We’ve kind of done this one a more of a custom built, sort of scale and we now have such a good, you know, deep dive into what they do and then also what they do post sign up and become a customer in terms of their spending habits and stuff and, and we've got quite a long tail acquisition process so for someone to sign up and hand the keys over to a property manager it's, it's a bit of research, it's finding out you know who are the competitors in the market, who's what the comparison rates are for services they offer, it's probably a phone call and a browse our website and then it's sometimes a coffee before that, the only thing which is not scalable, that …I try to avoid that but …

G: …your calendar.

[Laughter]

B: But to optimize your, your marketing you know tactics or, or your campaigns, you don't really know which one was working because, Joan mucked around for four weeks before she became the customer and so as soon as she became a customer and then understanding what her spending was after that and feeding that right back into the start of it, top of your funnel, is super important. So now we do things like we, we as a customer comes and sign up, you have their, this sort of a lead that's generated from the website, it might be an email, it might be a phone, phone number, they're quickly retreated to other sort of warm, hot or cold through their interactions with, with us in our sales team and then as soon as they're marked as warm, hot or cold, that feeds directly back into the campaign metrics, so campaign A yielded a high number of warm or hot leads despite this kind of spending that sort of stuff, even though it might have had a fewer number of total leads, it's a high quality campaign. So once, once you get there then, it's the … to build a strong kind of competitive advantage against your competitors because you understand down to the cent how much you’re going to spend to acquire the customer and if you know that kind of lifetime value and there's a kind of positive Delta there you can confidently, you know allocate resources for that whereas before, before we get that kind of level of detail, I might be wafting off a little bit here, but you're, you're thinking “We need to try something new all the time.”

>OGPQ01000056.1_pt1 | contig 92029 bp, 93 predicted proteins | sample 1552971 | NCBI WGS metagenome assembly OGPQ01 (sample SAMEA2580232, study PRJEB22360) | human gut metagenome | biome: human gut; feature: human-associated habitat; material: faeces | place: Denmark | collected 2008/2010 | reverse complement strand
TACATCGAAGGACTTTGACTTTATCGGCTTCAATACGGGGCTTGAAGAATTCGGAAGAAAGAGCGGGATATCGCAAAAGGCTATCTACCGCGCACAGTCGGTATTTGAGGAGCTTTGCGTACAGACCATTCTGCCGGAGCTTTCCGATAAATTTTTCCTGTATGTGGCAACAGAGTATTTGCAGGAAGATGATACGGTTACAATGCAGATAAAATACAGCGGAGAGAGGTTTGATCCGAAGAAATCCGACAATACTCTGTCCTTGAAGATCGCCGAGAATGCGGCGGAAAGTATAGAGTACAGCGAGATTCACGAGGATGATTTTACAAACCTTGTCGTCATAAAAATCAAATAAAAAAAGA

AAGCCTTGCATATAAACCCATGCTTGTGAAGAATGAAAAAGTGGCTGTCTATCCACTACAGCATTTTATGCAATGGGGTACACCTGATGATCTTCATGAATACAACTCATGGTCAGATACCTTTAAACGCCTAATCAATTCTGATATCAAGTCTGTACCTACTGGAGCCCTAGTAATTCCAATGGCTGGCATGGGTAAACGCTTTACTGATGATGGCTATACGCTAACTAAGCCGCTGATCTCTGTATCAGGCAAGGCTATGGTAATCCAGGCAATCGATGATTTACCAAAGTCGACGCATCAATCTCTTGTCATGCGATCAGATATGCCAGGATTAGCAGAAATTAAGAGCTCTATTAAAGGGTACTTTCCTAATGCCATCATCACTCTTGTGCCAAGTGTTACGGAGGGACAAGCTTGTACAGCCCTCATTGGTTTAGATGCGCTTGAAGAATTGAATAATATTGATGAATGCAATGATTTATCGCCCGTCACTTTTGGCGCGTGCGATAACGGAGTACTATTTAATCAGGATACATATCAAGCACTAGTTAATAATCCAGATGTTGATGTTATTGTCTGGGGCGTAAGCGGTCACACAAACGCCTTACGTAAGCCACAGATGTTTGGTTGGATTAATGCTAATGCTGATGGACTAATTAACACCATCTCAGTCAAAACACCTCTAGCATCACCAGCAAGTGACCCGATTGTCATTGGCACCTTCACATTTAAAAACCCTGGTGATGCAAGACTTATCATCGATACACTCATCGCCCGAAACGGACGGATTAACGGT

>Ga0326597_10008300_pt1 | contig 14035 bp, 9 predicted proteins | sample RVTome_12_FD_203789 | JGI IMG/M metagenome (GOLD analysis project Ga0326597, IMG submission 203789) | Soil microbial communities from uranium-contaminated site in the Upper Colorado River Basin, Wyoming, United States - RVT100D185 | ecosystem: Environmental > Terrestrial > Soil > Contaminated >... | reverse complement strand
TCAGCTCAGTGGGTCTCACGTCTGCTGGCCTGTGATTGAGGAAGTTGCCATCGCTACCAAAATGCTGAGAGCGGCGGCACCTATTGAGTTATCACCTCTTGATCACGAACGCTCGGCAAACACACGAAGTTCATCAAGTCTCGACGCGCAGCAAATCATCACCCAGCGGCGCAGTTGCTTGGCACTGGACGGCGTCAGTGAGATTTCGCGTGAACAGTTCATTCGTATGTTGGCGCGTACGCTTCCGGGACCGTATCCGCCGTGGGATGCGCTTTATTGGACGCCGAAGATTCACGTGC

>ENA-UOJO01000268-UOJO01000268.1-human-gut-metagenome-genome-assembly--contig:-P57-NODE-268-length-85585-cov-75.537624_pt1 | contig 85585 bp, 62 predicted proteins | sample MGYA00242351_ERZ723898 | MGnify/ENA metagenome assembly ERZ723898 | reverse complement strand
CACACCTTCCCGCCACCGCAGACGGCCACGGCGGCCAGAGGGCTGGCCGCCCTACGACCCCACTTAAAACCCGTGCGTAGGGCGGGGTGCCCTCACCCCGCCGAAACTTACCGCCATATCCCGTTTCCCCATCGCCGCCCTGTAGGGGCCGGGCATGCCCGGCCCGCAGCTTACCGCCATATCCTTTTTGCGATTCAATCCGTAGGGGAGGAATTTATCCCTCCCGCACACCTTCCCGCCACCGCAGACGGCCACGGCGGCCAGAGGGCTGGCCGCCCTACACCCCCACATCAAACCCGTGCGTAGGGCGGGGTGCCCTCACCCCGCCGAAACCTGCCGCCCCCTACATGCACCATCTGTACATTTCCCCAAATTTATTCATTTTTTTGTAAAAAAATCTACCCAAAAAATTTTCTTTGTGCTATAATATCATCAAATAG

G: Yeah.

B: “Should we try billboard? Should we try buses? Should we try radio?” Like all those things just because you're like, “We want that kind of instantaneous boost.”

G: Yeah.

B: But then you kind of go, “Okay cool, no like this Facebook medium or Google medium or this Display Network and whatever it might be, that's the little anomaly that seems to be performing better,” and rather than a thousand bucks on a billboard, you're going with 1,000 bucks on that little kind of, that little campaign that seems to be doing something quite well.

G: Yeah.

B: And, and before you know it, you know you're not even making a conscious decision but before you're not two miles down the track you’ve, you've really honed in, and found … a year down the track you’ve got this really kind of powerful you know acquisition metrics that you can move to other markets and stuff like that. So that's the kind of, you start with Google analytics and tag manager and then eventually, you really do need to…

G: Yeah.

B: Go pretty crazy…

G: …evolving, right.

B: Yeah…

G: …you’re looking at unit economics…

B: That’s right.

G: So how did you I guess involved that into the conversation, the daily conversation with your team and obviously all the other tricks you know there's a transformation that because people aren't used to doing that.